Picture this: In the last month inflation has accelerated to 10.4%, the economy has been reported to have shrunk by a quarterly -1.4% and two presidents face impeachment for corruption. Bad news for the currency then? Nope, the exceptional Brazilian real has proved every rule by getting 10% stronger.
In the vast majority of cases domestic political turmoil is bad for financial markets. In Brazil, however, the currency is up by a tenth and share prices have risen by 17.5% over the last month. Investors believe that President Dilma Rousseff's regime is on days-to-do and that a new government will turn around the ailing Brazilian economy. Whilst their optimism could well turn out to be misplaced, it is currently doing wonders for the real.
Sterling has been less successful at bucking the trend today. The split between the prime minister and his work and pensions secretary has given rise to renewed concerns about Britain's continued presence within the European Union. The pound opened lower in the Far East this morning, wiping out some of the gains it had made on Thursday and Friday against the other major currencies. It is stronger on the day by an average of 0.3% but only because of downward pressure on the commodity currencies.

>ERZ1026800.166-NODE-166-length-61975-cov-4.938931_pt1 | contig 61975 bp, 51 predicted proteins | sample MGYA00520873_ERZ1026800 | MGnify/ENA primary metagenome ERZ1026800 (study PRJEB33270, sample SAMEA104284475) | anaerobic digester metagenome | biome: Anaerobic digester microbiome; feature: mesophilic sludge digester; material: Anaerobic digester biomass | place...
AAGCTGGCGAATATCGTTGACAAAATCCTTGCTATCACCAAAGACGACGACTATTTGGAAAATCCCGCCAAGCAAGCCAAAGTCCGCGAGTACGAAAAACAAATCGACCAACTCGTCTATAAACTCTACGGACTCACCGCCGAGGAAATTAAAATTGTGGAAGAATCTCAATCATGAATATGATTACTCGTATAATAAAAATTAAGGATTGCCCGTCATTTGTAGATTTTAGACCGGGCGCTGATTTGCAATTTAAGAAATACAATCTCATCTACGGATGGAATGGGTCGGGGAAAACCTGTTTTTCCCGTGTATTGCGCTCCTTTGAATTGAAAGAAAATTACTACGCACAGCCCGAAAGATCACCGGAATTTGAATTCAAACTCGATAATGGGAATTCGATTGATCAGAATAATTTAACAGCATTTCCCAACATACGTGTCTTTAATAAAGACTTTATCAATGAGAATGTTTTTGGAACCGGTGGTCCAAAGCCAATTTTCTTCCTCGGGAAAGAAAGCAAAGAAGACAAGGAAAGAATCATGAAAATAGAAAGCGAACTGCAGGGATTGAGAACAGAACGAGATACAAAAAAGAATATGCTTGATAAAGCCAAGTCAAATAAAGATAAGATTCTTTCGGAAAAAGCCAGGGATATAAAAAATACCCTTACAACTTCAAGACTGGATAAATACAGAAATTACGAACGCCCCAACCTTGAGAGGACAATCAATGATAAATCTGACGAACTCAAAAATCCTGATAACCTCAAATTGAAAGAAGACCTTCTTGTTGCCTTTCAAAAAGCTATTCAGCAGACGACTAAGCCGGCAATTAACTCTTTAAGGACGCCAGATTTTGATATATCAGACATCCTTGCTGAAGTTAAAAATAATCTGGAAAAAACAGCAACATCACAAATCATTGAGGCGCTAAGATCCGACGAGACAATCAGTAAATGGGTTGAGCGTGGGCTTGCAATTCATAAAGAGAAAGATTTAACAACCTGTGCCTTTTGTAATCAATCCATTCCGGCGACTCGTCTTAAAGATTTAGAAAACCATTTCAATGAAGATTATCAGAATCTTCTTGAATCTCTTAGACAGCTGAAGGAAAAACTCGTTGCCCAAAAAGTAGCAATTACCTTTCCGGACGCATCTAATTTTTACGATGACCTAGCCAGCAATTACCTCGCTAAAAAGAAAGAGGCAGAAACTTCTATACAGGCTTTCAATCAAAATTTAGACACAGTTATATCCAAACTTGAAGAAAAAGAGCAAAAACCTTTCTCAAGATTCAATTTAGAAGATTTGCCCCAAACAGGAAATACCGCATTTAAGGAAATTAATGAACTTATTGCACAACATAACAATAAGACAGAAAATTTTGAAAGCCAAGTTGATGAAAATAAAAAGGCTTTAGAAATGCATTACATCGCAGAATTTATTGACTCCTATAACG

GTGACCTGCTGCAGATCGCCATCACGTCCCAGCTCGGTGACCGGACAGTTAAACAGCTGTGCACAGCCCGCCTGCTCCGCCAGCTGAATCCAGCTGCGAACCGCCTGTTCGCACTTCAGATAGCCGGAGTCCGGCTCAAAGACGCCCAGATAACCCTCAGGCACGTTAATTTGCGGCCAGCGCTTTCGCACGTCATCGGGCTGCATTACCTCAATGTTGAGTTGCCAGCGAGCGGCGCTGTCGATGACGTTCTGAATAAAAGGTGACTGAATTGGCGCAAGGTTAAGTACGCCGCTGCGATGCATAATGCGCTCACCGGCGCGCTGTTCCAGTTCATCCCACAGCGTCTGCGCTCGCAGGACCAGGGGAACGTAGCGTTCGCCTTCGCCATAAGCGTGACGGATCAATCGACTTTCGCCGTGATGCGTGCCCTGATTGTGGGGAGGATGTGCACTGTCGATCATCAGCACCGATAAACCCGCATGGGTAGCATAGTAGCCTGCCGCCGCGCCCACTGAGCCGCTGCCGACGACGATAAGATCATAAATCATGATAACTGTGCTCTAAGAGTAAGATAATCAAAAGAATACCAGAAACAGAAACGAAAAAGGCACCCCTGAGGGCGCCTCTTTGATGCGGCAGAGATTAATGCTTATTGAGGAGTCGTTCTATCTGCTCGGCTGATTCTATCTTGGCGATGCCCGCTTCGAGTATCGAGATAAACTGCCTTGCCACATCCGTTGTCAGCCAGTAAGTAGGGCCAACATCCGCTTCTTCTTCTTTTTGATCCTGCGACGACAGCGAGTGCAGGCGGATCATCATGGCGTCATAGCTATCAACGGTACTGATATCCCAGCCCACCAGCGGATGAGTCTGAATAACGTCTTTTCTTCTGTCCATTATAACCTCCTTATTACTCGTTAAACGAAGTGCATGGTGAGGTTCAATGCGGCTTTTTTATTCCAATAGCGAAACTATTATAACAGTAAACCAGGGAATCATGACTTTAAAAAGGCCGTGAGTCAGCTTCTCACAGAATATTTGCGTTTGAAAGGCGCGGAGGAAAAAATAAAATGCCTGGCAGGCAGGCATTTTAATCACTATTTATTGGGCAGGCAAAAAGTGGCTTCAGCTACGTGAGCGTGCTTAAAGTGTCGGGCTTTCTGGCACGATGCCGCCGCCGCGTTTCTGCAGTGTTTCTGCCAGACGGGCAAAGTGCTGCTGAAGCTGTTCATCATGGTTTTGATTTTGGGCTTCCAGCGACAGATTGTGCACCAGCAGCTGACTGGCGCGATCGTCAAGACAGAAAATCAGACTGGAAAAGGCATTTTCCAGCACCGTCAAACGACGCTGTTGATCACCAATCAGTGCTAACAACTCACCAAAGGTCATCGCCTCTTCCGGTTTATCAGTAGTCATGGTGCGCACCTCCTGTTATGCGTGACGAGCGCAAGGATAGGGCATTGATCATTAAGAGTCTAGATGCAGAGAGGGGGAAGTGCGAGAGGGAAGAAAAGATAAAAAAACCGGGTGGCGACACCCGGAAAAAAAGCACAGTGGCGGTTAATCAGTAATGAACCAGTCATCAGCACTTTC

Seven years at 0.5%
Thursday's Bank of England policy decision surprised no one, with the 0.5% Bank Rate celebrating its seventh birthday after a unanimous decision by the Monetary Policy Committee. The guardedly upbeat economic tone of the MPC minutes was positive for the pound.
There had evidently been some out there who saw a chance that the MPC might consider lower - even negative - interest rates if the UK economy were to slow. The minutes of last week's meeting appeared to dismiss that idea, as "the MPC's best collective judgement is that it is more likely than not that Bank Rate will need to increase over the forecast period". The committee also observed that uncertainty about the EU referendum "is likely to have been a significant driver of the decline in sterling".
The euro also did reasonably well at the end of last week, helped by a positive 0.2% headline inflation figure. At the front of the pack the US dollar and the Japanese yen strengthened by 0.3% - nearly half a US cent - against sterling. Bringing up the rear the NZ dollar was down by two cents or -0.9% and the Aussie was in the penultimate spot with a loss of one cent.
World poetry day
Japan's observance of the vernal equinox and international celebrations of poetry, forests and puppetry are likely to set the metaphorical tone for the first day of this shortened week. There are no big-deal ecostats.
Rightmove opened the batting with a 7.6% annual increase in house asking prices. This morning's CBI industrial trends survey will report on UK manufacturers' order books.
US existing home sales come out after lunch and the EC reports on consumer confidence.